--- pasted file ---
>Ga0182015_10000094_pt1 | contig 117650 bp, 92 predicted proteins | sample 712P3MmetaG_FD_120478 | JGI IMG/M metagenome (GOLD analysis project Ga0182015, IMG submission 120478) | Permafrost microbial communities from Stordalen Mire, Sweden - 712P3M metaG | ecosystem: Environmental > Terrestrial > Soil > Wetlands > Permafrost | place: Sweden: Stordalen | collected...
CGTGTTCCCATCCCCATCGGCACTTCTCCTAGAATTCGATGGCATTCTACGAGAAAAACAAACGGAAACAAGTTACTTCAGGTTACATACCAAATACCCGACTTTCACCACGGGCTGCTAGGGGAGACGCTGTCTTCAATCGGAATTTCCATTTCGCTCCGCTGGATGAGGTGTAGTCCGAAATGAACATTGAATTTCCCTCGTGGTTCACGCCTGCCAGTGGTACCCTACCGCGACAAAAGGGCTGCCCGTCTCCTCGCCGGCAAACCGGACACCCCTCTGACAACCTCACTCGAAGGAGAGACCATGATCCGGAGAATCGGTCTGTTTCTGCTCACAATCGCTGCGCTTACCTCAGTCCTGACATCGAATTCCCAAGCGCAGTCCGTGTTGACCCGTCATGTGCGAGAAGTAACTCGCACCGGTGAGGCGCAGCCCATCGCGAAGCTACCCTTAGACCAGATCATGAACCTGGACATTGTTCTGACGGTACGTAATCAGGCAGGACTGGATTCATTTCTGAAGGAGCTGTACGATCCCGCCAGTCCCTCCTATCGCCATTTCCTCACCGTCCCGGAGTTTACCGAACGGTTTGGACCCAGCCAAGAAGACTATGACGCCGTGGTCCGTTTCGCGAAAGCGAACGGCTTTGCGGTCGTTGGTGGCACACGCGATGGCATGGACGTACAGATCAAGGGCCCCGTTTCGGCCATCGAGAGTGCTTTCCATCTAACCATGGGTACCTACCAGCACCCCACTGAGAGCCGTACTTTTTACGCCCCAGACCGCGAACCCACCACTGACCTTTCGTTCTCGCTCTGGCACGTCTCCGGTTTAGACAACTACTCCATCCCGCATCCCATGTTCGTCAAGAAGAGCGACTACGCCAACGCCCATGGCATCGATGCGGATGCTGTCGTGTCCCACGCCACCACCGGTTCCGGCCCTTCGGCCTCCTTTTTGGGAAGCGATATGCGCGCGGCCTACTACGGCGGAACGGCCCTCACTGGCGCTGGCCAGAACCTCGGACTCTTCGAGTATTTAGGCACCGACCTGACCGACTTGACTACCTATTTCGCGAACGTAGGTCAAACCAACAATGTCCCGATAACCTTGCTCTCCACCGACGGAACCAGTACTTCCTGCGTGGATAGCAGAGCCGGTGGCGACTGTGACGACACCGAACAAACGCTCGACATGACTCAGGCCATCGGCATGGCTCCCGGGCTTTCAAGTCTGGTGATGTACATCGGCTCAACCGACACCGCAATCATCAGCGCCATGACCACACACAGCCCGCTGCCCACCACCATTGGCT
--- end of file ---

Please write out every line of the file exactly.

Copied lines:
>Ga0182015_10000094_pt1 | contig 117650 bp, 92 predicted proteins | sample 712P3MmetaG_FD_120478 | JGI IMG/M metagenome (GOLD analysis project Ga0182015, IMG submission 120478) | Permafrost microbial communities from Stordalen Mire, Sweden - 712P3M metaG | ecosystem: Environmental > Terrestrial > Soil > Wetlands > Permafrost | place: Sweden: Stordalen | collected...
CGTGTTCCCATCCCCATCGGCACTTCTCCTAGAATTCGATGGCATTCTACGAGAAAAACAAACGGAAACAAGTTACTTCAGGTTACATACCAAATACCCGACTTTCACCACGGGCTGCTAGGGGAGACGCTGTCTTCAATCGGAATTTCCATTTCGCTCCGCTGGATGAGGTGTAGTCCGAAATGAACATTGAATTTCCCTCGTGGTTCACGCCTGCCAGTGGTACCCTACCGCGACAAAAGGGCTGCCCGTCTCCTCGCCGGCAAACCGGACACCCCTCTGACAACCTCACTCGAAGGAGAGACCATGATCCGGAGAATCGGTCTGTTTCTGCTCACAATCGCTGCGCTTACCTCAGTCCTGACATCGAATTCCCAAGCGCAGTCCGTGTTGACCCGTCATGTGCGAGAAGTAACTCGCACCGGTGAGGCGCAGCCCATCGCGAAGCTACCCTTAGACCAGATCATGAACCTGGACATTGTTCTGACGGTACGTAATCAGGCAGGACTGGATTCATTTCTGAAGGAGCTGTACGATCCCGCCAGTCCCTCCTATCGCCATTTCCTCACCGTCCCGGAGTTTACCGAACGGTTTGGACCCAGCCAAGAAGACTATGACGCCGTGGTCCGTTTCGCGAAAGCGAACGGCTTTGCGGTCGTTGGTGGCACACGCGATGGCATGGACGTACAGATCAAGGGCCCCGTTTCGGCCATCGAGAGTGCTTTCCATCTAACCATGGGTACCTACCAGCACCCCACTGAGAGCCGTACTTTTTACGCCCCAGACCGCGAACCCACCACTGACCTTTCGTTCTCGCTCTGGCACGTCTCCGGTTTAGACAACTACTCCATCCCGCATCCCATGTTCGTCAAGAAGAGCGACTACGCCAACGCCCATGGCATCGATGCGGATGCTGTCGTGTCCCACGCCACCACCGGTTCCGGCCCTTCGGCCTCCTTTTTGGGAAGCGATATGCGCGCGGCCTACTACGGCGGAACGGCCCTCACTGGCGCTGGCCAGAACCTCGGACTCTTCGAGTATTTAGGCACCGACCTGACCGACTTGACTACCTATTTCGCGAACGTAGGTCAAACCAACAATGTCCCGATAACCTTGCTCTCCACCGACGGAACCAGTACTTCCTGCGTGGATAGCAGAGCCGGTGGCGACTGTGACGACACCGAACAAACGCTCGACATGACTCAGGCCATCGGCATGGCTCCCGGGCTTTCAAGTCTGGTGATGTACATCGGCTCAACCGACACCGCAATCATCAGCGCCATGACCACACACAGCCCGCTGCCCACCACCATTGGCT